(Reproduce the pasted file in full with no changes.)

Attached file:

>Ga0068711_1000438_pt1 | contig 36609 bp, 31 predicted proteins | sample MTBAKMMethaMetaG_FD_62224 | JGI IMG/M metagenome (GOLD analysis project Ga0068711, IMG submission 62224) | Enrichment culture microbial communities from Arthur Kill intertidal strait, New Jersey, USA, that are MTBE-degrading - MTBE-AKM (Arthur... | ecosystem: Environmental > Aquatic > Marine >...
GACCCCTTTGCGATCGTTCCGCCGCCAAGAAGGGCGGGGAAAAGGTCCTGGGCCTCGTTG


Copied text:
>Ga0068711_1000438_pt1 | contig 36609 bp, 31 predicted proteins | sample MTBAKMMethaMetaG_FD_62224 | JGI IMG/M metagenome (GOLD analysis project Ga0068711, IMG submission 62224) | Enrichment culture microbial communities from Arthur Kill intertidal strait, New Jersey, USA, that are MTBE-degrading - MTBE-AKM (Arthur... | ecosystem: Environmental > Aquatic > Marine >...
GACCCCTTTGCGATCGTTCCGCCGCCAAGAAGGGCGGGGAAAAGGTCCTGGGCCTCGTTG